Boys Will Be Boys?

It’s Saturday night. I’m 17. I’m heading to a party for the first time. My dad tells me to be careful who I’m talking to, not to go wandering off on my own, to always keep my finger over my bottle of drink and to ring him straight away if I have any problems. Yeah yeah, Dad, whatever! As if anything is going to happen. Of course I’m more concerned about the excitement of my new outfit, getting all dressed up and seeing my friends. I just can’t wait to grow up!

It’s Saturday night. I’m 18.
I’m feeling invincible because I made it through the nightclub doors with my own I.D for the first time. The dance floor is filled with masses of people and I’ve lost my friends. I try my best to look around for some familiar faces before making my way through the crowds towards the smoking area. Amongst the crowd is a man no older than 26, he is with his friends, just like I was a few minutes previous. As I begin to stroll past him I catch his eye and he turns to watch me. He begins to leave his friends and make his way towards me. He is now by himself, just like I am. I ignore him and walk around him. As frightened as I was of his persistent gaze, I thought I had made it out ok, but that was before I felt a tugging at my dress and the touch of a man’s hand moving up my thigh. I desperately tried to scramble away through the crowd, but I was stuck. I was stuck between the blaring of music, people laughing and sipping away at drinks and the hand that was now resting on a place that no one should be allowed to touch without my consent.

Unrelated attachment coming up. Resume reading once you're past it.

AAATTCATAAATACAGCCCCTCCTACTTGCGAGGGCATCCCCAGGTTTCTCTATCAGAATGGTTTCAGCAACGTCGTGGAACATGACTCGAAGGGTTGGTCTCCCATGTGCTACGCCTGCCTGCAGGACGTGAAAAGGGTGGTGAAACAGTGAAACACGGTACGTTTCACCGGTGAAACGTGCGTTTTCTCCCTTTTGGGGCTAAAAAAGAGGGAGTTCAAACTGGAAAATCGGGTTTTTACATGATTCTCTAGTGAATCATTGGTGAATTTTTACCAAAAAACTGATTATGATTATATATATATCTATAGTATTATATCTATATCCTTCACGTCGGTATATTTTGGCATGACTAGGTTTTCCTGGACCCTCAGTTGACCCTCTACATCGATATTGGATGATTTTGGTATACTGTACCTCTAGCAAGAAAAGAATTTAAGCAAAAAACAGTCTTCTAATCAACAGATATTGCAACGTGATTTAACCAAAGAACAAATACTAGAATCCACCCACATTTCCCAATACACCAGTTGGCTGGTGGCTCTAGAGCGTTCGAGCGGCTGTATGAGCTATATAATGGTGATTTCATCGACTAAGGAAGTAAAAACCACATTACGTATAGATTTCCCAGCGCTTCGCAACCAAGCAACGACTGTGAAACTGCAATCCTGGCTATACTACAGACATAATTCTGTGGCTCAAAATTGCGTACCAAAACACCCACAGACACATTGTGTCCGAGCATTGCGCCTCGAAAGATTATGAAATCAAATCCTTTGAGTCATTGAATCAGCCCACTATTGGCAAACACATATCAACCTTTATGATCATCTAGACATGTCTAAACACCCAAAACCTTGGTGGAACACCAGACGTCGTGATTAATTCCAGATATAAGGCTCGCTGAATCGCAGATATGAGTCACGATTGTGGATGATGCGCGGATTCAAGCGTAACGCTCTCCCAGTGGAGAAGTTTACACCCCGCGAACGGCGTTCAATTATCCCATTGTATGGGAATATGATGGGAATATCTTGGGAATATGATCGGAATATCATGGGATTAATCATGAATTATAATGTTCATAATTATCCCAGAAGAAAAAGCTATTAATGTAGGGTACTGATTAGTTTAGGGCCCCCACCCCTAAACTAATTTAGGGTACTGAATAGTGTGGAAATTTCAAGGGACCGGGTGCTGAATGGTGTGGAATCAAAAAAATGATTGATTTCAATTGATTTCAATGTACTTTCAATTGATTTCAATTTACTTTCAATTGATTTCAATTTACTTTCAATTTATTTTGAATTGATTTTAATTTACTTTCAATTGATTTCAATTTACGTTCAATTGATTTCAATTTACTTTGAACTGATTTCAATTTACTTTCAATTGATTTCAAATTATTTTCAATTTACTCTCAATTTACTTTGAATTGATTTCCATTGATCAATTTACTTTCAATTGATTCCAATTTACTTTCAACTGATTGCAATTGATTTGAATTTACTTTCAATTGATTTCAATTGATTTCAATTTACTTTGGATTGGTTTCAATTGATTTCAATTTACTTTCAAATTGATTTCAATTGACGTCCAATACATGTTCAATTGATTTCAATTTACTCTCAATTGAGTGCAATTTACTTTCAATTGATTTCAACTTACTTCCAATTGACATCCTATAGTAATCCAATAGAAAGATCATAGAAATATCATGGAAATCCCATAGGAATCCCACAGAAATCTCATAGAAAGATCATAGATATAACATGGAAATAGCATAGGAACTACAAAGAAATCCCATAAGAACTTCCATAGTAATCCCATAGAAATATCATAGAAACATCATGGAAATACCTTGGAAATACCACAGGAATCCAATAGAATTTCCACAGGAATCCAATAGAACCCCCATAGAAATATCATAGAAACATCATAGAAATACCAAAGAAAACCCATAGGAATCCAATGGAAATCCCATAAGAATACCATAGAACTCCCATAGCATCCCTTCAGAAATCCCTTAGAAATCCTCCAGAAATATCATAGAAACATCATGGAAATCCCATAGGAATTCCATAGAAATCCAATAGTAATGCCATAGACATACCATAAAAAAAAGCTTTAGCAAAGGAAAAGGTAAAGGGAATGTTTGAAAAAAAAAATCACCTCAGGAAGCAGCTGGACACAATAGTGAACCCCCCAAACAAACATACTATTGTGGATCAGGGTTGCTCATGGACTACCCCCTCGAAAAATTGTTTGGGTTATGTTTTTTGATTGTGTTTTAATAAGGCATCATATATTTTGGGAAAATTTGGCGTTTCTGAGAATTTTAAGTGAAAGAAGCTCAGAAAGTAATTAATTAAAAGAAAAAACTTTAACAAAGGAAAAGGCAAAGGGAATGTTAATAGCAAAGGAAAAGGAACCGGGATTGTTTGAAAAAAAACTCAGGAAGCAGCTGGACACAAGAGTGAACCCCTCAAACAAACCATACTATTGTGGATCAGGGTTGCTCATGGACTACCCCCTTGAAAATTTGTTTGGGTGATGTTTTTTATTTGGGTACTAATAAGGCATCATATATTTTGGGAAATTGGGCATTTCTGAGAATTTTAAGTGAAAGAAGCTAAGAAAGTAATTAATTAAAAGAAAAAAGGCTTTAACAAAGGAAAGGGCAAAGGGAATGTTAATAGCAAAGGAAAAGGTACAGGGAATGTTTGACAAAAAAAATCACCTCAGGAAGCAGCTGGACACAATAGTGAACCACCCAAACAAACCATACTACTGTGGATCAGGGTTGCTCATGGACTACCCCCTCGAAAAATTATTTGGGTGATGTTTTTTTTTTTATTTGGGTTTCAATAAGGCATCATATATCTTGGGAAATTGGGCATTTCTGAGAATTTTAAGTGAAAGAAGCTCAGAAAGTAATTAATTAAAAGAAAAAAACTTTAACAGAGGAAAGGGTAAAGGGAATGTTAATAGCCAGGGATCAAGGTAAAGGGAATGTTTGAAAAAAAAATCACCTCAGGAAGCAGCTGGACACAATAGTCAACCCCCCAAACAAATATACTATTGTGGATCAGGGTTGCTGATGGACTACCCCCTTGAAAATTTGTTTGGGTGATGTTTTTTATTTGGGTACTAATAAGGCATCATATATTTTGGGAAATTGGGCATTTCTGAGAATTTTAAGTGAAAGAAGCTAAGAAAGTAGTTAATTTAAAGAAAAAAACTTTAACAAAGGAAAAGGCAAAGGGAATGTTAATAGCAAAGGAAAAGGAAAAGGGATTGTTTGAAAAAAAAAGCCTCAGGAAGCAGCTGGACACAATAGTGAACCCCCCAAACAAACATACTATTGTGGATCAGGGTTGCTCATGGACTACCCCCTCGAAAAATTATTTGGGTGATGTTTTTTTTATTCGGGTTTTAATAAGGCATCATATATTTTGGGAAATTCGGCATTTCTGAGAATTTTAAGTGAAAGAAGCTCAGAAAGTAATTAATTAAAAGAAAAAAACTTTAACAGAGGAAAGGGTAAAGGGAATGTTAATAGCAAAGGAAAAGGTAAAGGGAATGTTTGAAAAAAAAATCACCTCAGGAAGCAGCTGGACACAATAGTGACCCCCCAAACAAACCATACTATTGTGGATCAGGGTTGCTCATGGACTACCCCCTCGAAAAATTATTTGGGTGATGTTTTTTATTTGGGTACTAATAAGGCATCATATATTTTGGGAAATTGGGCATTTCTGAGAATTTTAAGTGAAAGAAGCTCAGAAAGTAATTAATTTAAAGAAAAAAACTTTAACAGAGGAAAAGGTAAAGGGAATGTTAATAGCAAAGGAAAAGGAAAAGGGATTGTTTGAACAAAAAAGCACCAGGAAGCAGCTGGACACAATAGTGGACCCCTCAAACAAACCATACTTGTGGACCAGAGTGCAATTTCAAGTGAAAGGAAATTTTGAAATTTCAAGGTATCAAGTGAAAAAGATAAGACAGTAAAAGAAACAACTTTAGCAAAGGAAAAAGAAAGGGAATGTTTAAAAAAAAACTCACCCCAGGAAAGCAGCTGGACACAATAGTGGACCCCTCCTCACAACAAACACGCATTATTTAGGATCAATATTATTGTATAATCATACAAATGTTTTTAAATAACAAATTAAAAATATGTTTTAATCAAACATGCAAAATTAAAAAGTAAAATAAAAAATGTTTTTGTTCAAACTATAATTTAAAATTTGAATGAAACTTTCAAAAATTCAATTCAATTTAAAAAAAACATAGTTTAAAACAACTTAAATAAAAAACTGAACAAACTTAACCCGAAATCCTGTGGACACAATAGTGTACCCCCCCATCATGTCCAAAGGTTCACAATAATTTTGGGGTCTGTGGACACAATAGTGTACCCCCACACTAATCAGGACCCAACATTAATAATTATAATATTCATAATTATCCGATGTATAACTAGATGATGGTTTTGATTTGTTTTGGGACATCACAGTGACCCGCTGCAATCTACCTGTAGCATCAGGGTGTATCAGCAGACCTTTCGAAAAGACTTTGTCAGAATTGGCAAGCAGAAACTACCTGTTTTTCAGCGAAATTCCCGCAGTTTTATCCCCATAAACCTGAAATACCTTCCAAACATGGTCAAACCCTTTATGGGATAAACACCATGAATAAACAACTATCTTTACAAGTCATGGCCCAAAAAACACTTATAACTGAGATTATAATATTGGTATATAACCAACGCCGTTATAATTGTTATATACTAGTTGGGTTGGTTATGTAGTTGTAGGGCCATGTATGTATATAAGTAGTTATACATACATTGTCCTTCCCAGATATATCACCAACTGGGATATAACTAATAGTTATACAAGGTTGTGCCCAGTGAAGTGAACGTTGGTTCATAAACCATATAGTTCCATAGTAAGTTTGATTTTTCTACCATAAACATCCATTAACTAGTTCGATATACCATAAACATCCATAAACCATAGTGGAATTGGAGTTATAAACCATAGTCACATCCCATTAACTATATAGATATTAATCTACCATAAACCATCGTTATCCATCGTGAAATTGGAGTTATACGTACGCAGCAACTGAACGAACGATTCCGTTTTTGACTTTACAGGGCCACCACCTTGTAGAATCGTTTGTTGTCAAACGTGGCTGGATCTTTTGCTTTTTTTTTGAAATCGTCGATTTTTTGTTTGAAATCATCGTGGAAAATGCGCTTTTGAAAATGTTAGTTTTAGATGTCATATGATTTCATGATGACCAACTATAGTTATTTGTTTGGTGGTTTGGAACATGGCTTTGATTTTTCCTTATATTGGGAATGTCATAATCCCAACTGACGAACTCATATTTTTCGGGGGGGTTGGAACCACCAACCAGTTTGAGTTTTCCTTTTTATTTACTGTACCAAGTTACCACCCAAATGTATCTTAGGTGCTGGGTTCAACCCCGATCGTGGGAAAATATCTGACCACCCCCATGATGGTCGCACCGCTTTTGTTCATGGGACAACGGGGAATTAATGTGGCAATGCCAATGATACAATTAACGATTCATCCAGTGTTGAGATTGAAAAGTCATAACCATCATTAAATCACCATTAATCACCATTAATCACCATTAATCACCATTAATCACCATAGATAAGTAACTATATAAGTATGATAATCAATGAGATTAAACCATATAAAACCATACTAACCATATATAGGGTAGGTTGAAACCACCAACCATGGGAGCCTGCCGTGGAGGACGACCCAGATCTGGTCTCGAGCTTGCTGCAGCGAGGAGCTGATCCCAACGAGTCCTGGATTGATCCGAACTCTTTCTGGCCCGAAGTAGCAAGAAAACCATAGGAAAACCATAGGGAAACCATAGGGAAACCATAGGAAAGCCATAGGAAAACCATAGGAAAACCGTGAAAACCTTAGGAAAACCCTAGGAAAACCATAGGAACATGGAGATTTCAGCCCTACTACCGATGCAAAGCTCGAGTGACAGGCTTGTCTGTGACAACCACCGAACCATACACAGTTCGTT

Little did I think when I was heading out that night that anyone could or would be putting their hand up my dress, but he did. I got into a panic and pushed the hand away, moving away as quickly as I could without even looking at him again, ready to burst into tears. I guess my dad wasn’t being over dramatic after all.

Where is this man now? How many other girls were pushed to the point of tears? How many other girls have since blamed the length of their dress for this mans actions because they were embarrassed, ashamed or just completely confused and terrified? How many pieces of material have been punished for the actions of a cowardly excuse for a man?

It’s Saturday night. I’m 19. I’m lying in bed beside a boy, completely fascinated by his presence, a presence that I had previously longed for. However, I suddenly feel nervous, unsettled and sick. I don’t want this to go any further than cuddling. I tell him this – ‘Sorry, I’m not really in the mood’ I say as he starts moving his hands over my body. ‘Why not?’ he asked as he rolled his eyes. ‘Just not in the mood,’ I timidly replied. ‘Ok, fine , we don’t have to do anything,’ he says sharply as he sighs dramatically and turns away from me in a sulk.

I stare at the ceiling and wonder if I’m the one in the wrong. I hope he won’t still be angry about it in the morning. I feel bad now. Have I ruined my chances?